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Road Race Driveline Challenges & Solutions

As with various race products, new driveline components specifically for road racing often require a learning curve by racers, who frequently rely on retailers’ product knowledge and installation expertise.

By Theresia Whitfield

 

As with various race products, new driveline components specifically for road racing often require a learning curve by racers, who frequently rely on retailers’ product knowledge and installation expertise.

To help strike a balance between performance, reliability and budget, the proper selection of components is critical. Understanding local sanctioning bodies’ rulebooks is important, too.

Several manufacturers of such components offer helpful resources, we discovered.

For example, Weddle Industries in Goleta, California, prides itself on offering essential support to race teams for installation and use. “Feedback from our customers is very important to us,” Ron Weddle said. “It informs all of our development and improvements to our products.”

Evan Cline of Exedy Clutch in Belleville, Michigan, agreed that education is imperative when helping retailers and racers address certain problems. “One of the biggest issues we see is the consumer being sold the wrong kit for the use the vehicle is seeing,” he said. “Education and research by the reseller as well as the consumer can help overcome these issues.”

Jeff Neal of Quarter Master in Lake Zurich, Illinois, advised racers and retailers to closely follow manufacturers’ instructions to ensure all gaps and tolerances are set to factory standards. “And if your customer is a weekend warrior who doesn’t have the option of spending a lot of time working on his car,” he added, “you don’t want to recommend components that wear quickly and need to be replaced frequently.”

Another common challenge involves fitment, which our sources were quick to address. “We try to make that as painless as possible,” said Tony Salloum of VAC Motorsports in Philadelphia, Pennsylvania. “If there’s a fitment issue, some people have to make some kind of modification to their driveshaft. But if the racing retailer is not really knowledgeable on how to do the work, then they should be as open as possible with the racer.” And that is where the product’s manufacturer or distributor becomes a valuable source of information—to both complete the sale and properly install the component.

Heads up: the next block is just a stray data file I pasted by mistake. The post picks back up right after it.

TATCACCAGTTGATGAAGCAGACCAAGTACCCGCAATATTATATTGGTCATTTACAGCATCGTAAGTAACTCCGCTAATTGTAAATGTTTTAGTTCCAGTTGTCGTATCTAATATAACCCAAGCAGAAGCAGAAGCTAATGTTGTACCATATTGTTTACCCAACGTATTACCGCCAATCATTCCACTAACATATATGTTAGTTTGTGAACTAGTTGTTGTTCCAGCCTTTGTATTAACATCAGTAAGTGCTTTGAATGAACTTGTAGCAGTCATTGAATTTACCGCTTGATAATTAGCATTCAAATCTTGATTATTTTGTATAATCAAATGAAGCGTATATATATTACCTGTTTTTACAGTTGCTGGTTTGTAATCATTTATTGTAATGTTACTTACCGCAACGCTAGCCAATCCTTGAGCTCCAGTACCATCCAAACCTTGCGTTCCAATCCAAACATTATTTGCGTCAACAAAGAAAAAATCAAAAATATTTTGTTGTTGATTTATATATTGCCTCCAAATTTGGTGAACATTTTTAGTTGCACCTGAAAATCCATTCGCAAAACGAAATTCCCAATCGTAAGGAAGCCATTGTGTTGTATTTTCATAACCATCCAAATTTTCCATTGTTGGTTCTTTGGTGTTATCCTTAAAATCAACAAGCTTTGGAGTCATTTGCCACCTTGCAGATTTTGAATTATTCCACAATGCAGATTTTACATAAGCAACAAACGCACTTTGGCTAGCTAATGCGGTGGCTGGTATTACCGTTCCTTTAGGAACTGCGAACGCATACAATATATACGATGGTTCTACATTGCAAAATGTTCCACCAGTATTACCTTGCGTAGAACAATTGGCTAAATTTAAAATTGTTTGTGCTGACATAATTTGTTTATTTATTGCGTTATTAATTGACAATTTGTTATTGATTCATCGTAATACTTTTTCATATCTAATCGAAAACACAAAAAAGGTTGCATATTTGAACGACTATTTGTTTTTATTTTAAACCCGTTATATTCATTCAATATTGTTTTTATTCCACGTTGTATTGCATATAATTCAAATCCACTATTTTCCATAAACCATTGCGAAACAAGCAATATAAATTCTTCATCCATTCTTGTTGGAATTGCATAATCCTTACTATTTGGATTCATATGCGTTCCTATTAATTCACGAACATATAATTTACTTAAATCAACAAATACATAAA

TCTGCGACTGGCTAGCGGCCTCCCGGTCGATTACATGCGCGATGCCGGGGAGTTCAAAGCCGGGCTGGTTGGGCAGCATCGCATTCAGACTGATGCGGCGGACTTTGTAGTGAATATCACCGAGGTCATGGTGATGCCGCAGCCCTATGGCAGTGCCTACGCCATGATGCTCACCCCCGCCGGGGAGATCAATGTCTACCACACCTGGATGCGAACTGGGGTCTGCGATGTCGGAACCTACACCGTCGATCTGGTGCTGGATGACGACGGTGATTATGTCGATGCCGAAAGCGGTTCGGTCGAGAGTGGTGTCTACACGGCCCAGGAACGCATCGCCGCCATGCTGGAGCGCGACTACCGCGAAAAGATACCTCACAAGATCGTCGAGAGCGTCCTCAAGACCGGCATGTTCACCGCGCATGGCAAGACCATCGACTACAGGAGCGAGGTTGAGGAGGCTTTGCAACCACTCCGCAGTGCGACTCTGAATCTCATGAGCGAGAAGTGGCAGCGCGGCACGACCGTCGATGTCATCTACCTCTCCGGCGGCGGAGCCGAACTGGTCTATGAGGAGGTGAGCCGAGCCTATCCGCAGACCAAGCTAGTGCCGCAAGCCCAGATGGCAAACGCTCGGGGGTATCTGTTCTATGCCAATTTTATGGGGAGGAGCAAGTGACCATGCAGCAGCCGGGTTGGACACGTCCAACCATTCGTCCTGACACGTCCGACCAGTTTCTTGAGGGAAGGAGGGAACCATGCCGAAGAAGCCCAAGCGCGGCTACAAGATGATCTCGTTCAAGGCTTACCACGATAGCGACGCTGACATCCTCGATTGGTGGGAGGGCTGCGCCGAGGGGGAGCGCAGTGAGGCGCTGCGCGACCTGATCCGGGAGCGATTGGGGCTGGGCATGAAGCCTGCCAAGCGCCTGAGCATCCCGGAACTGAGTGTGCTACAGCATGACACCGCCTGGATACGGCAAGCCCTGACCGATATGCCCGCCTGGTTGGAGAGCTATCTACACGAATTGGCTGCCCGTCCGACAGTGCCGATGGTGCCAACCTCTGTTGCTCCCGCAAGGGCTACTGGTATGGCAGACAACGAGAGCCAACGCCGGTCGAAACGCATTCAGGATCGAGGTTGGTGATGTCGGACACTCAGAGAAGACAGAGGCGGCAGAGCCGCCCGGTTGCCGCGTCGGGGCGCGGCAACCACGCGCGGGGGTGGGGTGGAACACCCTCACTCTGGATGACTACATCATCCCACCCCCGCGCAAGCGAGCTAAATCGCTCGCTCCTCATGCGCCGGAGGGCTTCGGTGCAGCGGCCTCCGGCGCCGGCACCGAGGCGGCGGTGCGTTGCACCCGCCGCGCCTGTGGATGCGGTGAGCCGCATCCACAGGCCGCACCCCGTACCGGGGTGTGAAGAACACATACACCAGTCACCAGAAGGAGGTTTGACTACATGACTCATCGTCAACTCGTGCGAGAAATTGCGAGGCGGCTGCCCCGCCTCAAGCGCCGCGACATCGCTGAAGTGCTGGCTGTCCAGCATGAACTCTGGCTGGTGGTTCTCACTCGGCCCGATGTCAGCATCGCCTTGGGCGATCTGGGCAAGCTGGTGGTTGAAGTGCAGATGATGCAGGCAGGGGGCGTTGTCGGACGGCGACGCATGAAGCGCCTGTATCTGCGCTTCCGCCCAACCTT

Roger Chilton of G Force South in Asheboro, North Carolina, cited the importance of making room for an aftermarket transmission when replacing a stock transmission. “A lot of times it’s a very compact unit made especially for that car,” he said. “When you change over to an upgraded transmission that’s custom built for racing like our transmissions are, a lot of times the shifter doesn’t come out where the old shifter does, and they have to make modifications to accommodate for it.”

He added, “Retailers should spend time with their customers at the race track in the series that they’re trying to supply parts for. That way they have a better understanding of what is expected in that series.”

Retailers must have all the pieces required for a complete package available to racers, advised Kirk Skaufel of Tilton Engineering, Buellton, California. “We try to develop a complete clutch package for specific applications,” he said. “In doing so, we include all the bits and pieces they’d need to install it.”

Holinger America in Aliso Viejo, “takes that extra step in that we can get the product into a client’s car with as little fuss as possible,” said Dana Clark. “We can design all the related components that go along with it, like the clutch, the driveshaft, and the other related components that need to be put into a transmission of a car. We try to do the whole package so there’s nothing left to chance. The better it’s engineered from the beginning, the more durable and the better performing the product is.”

Problems often arise from misalignment between the driveshaft and the pinion in the rearend, noted Gabriel Casella of Saenz, Buenos, Argentina. This causes the input shaft to flex at each turn, with premature fail of the bearing and shaft, in addition to loss of power. “The bellhousing has to be aligned with the main bearing line of the engine block,” he noted. “The gearbox has to be guided without backlash into the bellhousing. The gearbox has to be mounted and fixed with no effort, and the driveshaft has to turn freely, moving back and forward without touching the seals.”

Geoff Gerko of Mantic Clutch in Raleigh, North Carolina, noted that in full function, the clutch often sees less wear than when racers are loading up from the track, or paddock driving. As such, he offered a stern warning: “Don’t try to slip till you’re out of the pits. Don’t drive your car onto the trailer. Tack it up and drop the clutch. Things of that nature will save a lot of wear and tear and money down the road.”


Road Race Driveline Challenges & Solutions

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